IUBio GIL .. BIOSCI/Bionet News .. Biosequences .. Software .. FTP

virulence and selection

ctfaulkn at utkvx.utk.edu ctfaulkn at utkvx.utk.edu
Mon Dec 19 12:38:36 EST 1994

In Article <Pine.HPP.3.91.941215104410.3488A-100000 at ac852.wfunet.wfu.edu>
keasbe9 at WFU.EDU (keas brian edward) writes:
>This brings up an interesting question regarding selection for virulence 
>or any other trait in parasites with complex life cycles.  Is the 
>genetic expression in one stage (e.g. adult virulence) linked to that in 
>another stage (e.g. host behavioral changes by cysticercoids)?  If this 
>is so, then selection on the genetic expression in one stage will affect 
	(snip, snip)

>My first thoughts would be that this "linking" is not very common.  

I agree, my guess is that this would be a very expensive (risky) trait to 
maintain, and that it would limit a parasite's ability to utilize alternative
hosts for development and transmission to the DH.  Just my guess, I'm not
really well versed in eco-evolutionary parasitology. 

	(snip, snip)

>To me, this suggests that 
>selection in the adults has been completely separated from selection in 
>intermediate stages (and that different genes are activated in each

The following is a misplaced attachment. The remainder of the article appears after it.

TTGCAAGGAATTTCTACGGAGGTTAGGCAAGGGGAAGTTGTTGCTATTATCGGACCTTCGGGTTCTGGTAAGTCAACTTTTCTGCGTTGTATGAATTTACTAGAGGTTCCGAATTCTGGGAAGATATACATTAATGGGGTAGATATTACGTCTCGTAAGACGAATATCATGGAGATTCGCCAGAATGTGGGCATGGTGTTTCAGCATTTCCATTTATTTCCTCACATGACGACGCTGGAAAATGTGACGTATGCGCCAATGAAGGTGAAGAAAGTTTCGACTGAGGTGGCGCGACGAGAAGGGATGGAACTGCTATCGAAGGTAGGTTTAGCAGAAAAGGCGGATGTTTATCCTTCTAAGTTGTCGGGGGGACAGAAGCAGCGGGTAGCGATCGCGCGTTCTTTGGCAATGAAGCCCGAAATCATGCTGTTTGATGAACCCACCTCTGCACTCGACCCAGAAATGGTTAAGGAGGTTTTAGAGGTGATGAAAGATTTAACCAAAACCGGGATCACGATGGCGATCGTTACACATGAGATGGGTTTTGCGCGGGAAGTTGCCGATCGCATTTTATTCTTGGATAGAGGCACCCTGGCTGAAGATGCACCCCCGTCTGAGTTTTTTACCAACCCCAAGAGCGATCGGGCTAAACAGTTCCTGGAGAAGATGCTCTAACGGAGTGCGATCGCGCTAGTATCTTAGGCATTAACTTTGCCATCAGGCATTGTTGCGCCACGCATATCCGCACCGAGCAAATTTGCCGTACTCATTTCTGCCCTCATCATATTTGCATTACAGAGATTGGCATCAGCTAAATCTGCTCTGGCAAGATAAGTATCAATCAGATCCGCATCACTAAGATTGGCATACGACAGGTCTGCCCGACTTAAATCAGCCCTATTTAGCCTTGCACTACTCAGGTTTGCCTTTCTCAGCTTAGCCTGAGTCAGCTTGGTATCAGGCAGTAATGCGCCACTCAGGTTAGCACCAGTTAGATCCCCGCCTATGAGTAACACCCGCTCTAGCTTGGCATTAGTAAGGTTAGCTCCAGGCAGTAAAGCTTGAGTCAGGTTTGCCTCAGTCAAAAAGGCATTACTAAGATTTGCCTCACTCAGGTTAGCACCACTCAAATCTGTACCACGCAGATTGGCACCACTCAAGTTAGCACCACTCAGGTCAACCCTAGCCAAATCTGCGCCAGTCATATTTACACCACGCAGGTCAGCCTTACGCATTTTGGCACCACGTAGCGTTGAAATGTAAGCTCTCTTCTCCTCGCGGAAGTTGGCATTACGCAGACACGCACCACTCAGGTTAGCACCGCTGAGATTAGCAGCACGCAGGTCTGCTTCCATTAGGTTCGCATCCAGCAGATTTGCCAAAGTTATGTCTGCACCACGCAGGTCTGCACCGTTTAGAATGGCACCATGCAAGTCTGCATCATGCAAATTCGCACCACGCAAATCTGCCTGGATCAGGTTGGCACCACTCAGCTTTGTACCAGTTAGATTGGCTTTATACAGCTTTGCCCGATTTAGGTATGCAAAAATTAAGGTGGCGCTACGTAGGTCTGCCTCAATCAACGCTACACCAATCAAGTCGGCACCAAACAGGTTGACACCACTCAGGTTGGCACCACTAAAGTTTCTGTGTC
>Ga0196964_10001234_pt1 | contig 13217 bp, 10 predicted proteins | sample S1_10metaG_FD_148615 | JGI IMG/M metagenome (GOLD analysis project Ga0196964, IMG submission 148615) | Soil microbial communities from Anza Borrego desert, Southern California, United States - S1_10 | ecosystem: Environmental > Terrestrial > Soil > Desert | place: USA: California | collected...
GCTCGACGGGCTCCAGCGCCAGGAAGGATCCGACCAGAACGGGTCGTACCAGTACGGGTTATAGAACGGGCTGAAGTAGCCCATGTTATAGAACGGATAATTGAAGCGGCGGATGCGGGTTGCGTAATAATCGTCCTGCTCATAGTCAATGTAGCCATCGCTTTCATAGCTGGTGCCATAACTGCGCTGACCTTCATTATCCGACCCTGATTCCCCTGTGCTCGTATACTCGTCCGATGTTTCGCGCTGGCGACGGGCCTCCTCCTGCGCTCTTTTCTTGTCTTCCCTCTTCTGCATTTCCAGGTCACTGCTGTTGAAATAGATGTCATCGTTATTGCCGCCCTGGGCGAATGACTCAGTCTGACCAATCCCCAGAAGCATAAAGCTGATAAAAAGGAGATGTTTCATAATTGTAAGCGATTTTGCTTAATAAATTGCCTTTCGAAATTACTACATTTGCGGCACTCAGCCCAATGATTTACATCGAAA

I think some of the variation in virulence of T.gondii isolates in
various intermediate hosts supports this notion, at least intuitively.  In
another post i casually mentioned that some isolates are extremely virulent in
goats, but well tolerated in mice.  We have such an isolate here, it was
associated with abortion and high mortality in the goats, but when we put it in
the mice, they said...."give us more".  

>Back to virulence....one more thought.
>Graham Clark writes:
>>all organisms, individual parasites that leave the greatest number of
>>'offspring' will be the most successful over time. The optimum level
>>of virulence becomes a balance between parasite transmission and host
>>mortality, since virulence is often directly linked to reproduction of
>>the parasite. This often leads to a low level of virulence, but not
>I think that this is Ewald's point exactly, except that Ewald would 
>stress "...but not always."
        Recognising that high levels of virulence can only be maintained
by high rates of transmission in the different host populations.  Let's 
identify some parasite-host relationships for illustration and discussion.

*      Charles T. Faulkner       *   When you don't know where you're
*  Univ of Tennessee, Knoxville  *   going any road will take you there.
*   (ctfaulkn at utkvx.utk.edu)     *                            Alice


More information about the Parasite mailing list

Send comments to us at archive@iubioarchive.bio.net